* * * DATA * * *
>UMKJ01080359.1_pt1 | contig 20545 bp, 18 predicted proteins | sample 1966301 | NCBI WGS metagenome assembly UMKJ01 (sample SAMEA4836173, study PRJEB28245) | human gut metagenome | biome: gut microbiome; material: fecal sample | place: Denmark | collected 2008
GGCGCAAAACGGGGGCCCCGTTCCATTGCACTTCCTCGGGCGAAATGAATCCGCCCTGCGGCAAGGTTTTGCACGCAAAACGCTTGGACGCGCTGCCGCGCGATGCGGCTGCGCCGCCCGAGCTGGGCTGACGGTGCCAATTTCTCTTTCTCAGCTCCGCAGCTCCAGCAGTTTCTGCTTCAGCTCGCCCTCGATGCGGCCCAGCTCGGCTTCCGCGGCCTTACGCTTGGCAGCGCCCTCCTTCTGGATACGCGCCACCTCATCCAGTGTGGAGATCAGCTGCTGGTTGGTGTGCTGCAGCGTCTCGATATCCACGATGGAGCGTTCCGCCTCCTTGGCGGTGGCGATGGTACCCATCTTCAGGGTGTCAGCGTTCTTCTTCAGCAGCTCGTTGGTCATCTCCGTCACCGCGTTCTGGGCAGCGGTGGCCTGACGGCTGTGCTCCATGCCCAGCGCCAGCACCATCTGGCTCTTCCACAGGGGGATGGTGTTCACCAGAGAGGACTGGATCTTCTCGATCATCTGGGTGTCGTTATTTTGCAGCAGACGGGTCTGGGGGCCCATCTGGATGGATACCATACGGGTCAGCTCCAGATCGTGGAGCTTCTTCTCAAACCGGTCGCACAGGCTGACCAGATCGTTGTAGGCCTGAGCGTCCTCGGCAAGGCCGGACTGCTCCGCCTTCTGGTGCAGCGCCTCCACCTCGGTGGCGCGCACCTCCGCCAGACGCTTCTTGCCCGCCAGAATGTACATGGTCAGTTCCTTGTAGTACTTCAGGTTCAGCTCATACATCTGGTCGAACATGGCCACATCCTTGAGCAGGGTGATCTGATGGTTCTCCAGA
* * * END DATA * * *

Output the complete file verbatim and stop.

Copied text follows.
>UMKJ01080359.1_pt1 | contig 20545 bp, 18 predicted proteins | sample 1966301 | NCBI WGS metagenome assembly UMKJ01 (sample SAMEA4836173, study PRJEB28245) | human gut metagenome | biome: gut microbiome; material: fecal sample | place: Denmark | collected 2008
GGCGCAAAACGGGGGCCCCGTTCCATTGCACTTCCTCGGGCGAAATGAATCCGCCCTGCGGCAAGGTTTTGCACGCAAAACGCTTGGACGCGCTGCCGCGCGATGCGGCTGCGCCGCCCGAGCTGGGCTGACGGTGCCAATTTCTCTTTCTCAGCTCCGCAGCTCCAGCAGTTTCTGCTTCAGCTCGCCCTCGATGCGGCCCAGCTCGGCTTCCGCGGCCTTACGCTTGGCAGCGCCCTCCTTCTGGATACGCGCCACCTCATCCAGTGTGGAGATCAGCTGCTGGTTGGTGTGCTGCAGCGTCTCGATATCCACGATGGAGCGTTCCGCCTCCTTGGCGGTGGCGATGGTACCCATCTTCAGGGTGTCAGCGTTCTTCTTCAGCAGCTCGTTGGTCATCTCCGTCACCGCGTTCTGGGCAGCGGTGGCCTGACGGCTGTGCTCCATGCCCAGCGCCAGCACCATCTGGCTCTTCCACAGGGGGATGGTGTTCACCAGAGAGGACTGGATCTTCTCGATCATCTGGGTGTCGTTATTTTGCAGCAGACGGGTCTGGGGGCCCATCTGGATGGATACCATACGGGTCAGCTCCAGATCGTGGAGCTTCTTCTCAAACCGGTCGCACAGGCTGACCAGATCGTTGTAGGCCTGAGCGTCCTCGGCAAGGCCGGACTGCTCCGCCTTCTGGTGCAGCGCCTCCACCTCGGTGGCGCGCACCTCCGCCAGACGCTTCTTGCCCGCCAGAATGTACATGGTCAGTTCCTTGTAGTACTTCAGGTTCAGCTCATACATCTGGTCGAACATGGCCACATCCTTGAGCAGGGTGATCTGATGGTTCTCCAGA